Six Japanese companies to build country’s 1st methanol-powered coastal tanker
Mitsui O.S.K. Lines, Ltd., MOL Coastal Shipping, Ltd., Tabuchi Kaiun Co., Ltd., Niihama Kaiun Co., Ltd., Murakami Hide Shipbuilding Co., Ltd., and Hanshin Diesel Works, Ltd. have joined forces to build a methanol-fueled coastal tanker.
As informed, the companies have long been pursuing a strategic alliance to develop a coastal tanker with a methanol-fueled engine.
The ship will be jointly owned by MOL Coastal Shipping, Tabuchi Kaiun, and Niihama Kaiun.
On 28 December, 2022, those three companies signed a shipbuilding contract with Murakami Hide Shipbuilding. The vessel will be built at Kanasashi Heavy Industries Co., Ltd. part of the Murakami Hide Shipbuilding Group and is slated for delivery in December 2024.
It will be bareboat chartered to Niihama Shipping through the three shipowning companies, and then time-chartered to MOL Coastal Shipping through Tabuchi Kaiun.
According to the partners, MOL Coastal Shipping will sign a time charter contract with Mitsubishi Corporation, and the vessel will be engaged in domestic methanol transport from the time of delivery.
Based on the strategic alliance, MOL will provide technical support for the development of the vessel and further promote and develop this strategic alliance, while Hanshin Diesel Works will develop a methanol-fueled engine.
The development of the vessel has also been adopted as subsidy project of the “Utilizing AI/IoT, etc. and More Efficient Transport Promotion Project Grant Subsidy (Coastal Ship Innovative Operational Efficiency Demonstration Projects)” by Japan’s Ministry of Economy, Trade and Industry (METI) and Ministry of Land, Infrastructure, Transport and Tourism (MLIT).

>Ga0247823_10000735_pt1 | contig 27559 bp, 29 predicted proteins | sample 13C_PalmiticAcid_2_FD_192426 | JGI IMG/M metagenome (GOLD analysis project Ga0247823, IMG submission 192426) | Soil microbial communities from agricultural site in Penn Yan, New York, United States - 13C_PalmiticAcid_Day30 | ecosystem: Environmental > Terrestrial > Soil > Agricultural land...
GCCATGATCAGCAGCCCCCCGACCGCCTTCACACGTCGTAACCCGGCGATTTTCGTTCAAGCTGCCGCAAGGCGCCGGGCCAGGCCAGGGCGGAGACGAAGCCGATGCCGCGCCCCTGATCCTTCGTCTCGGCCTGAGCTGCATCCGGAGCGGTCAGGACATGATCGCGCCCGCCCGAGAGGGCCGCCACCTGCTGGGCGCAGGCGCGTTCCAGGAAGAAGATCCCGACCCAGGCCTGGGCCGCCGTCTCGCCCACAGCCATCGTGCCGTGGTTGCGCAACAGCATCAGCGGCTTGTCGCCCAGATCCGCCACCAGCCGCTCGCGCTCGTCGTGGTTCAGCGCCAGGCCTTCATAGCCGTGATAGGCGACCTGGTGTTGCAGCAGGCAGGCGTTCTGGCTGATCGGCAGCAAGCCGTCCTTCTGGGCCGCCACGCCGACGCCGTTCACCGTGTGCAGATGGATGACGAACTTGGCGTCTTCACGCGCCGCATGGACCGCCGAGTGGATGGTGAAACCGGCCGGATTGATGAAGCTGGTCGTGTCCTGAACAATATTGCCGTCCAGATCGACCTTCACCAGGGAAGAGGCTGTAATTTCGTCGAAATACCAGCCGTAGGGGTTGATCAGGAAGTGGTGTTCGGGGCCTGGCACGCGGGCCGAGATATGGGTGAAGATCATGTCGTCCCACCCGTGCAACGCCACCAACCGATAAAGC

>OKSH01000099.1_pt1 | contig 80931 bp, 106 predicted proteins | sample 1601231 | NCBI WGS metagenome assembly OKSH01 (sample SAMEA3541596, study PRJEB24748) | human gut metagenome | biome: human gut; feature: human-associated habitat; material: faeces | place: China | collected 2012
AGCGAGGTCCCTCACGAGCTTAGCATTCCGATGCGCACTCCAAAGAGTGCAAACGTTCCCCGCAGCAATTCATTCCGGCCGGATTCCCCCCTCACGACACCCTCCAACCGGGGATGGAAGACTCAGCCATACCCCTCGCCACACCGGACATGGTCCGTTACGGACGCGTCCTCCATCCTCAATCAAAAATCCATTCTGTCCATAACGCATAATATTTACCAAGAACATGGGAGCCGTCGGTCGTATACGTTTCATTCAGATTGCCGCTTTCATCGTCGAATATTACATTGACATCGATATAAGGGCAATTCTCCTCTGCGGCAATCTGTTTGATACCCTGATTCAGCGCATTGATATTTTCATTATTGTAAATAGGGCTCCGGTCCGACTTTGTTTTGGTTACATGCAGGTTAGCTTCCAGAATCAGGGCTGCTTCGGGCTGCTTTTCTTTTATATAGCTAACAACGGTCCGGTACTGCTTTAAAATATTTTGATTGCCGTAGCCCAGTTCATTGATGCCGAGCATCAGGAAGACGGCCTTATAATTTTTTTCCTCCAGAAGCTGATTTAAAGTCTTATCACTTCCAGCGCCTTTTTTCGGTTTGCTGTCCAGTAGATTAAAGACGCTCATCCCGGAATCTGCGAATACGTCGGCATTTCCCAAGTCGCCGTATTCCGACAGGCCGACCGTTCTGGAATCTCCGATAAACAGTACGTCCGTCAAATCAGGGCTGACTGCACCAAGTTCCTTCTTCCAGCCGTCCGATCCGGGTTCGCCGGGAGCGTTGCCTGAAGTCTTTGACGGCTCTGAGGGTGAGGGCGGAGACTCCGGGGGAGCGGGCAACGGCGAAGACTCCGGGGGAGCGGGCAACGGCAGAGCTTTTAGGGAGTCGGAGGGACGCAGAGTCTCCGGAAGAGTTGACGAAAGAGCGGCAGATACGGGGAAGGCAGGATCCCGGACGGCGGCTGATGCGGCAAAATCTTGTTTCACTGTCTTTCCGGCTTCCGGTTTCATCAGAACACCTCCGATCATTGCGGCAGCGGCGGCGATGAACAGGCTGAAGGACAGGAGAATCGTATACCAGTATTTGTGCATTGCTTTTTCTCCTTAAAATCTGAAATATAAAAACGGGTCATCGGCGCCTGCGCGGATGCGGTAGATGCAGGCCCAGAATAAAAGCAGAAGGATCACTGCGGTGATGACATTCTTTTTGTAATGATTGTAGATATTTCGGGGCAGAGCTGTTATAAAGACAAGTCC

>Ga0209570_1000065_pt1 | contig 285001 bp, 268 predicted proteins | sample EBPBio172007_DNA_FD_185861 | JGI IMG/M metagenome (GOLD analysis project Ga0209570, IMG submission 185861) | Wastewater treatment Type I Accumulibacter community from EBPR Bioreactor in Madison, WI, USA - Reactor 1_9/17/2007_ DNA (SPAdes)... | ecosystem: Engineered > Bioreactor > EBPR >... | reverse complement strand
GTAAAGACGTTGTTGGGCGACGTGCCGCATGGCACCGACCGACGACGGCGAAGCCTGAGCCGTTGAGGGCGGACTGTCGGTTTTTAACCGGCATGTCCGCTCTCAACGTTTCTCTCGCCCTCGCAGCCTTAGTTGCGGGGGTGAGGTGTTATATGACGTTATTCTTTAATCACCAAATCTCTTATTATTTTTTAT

According to MOL, compared to heavy oil, which is currently the primary marine fuel oil, the use of methanol fuel can reduce sulfur oxide (SOx) emissions by up to 99%, particulate matter (PM) emissions by up to 95%, nitrogen oxide (NOx) emissions by up to 80%, and carbon dioxide (CO2) emissions by up to 15%.
Methanol fuel is already in practical use and can be supplied and bunkered at about 130 major ports worldwide. The use of methanol derived from non-fossil energy sources, such as e-methanol produced by synthesizing CO2 recovered from various emission sources and hydrogen produced using renewable energy, and biogas-derived bio-methanol, can lead to further reductions in net GHG emissions.
Methanol is used as an environmentally friendly fuel in oceangoing vessels, including five vessels operated by the Mitsui O.S.K. Lines Group, and such use is expected to be significantly expanding in the next couple of years. However, this is the first time it has been used in coastal vessels, MOL noted.
To remind, in January this year, the Japanese shipping major took delivery of the newbuild dual-fuel methanol carrier from South Korean shipyard Hyundai Mipo Dockyard.